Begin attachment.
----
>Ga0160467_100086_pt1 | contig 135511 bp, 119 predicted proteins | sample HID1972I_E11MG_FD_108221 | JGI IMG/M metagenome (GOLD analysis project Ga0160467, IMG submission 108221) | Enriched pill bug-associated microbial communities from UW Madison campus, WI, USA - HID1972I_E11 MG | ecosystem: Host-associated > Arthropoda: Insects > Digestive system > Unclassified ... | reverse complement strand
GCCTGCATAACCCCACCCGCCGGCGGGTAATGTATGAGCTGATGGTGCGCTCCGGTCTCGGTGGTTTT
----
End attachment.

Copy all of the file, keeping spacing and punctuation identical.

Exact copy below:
>Ga0160467_100086_pt1 | contig 135511 bp, 119 predicted proteins | sample HID1972I_E11MG_FD_108221 | JGI IMG/M metagenome (GOLD analysis project Ga0160467, IMG submission 108221) | Enriched pill bug-associated microbial communities from UW Madison campus, WI, USA - HID1972I_E11 MG | ecosystem: Host-associated > Arthropoda: Insects > Digestive system > Unclassified ... | reverse complement strand
GCCTGCATAACCCCACCCGCCGGCGGGTAATGTATGAGCTGATGGTGCGCTCCGGTCTCGGTGGTTTT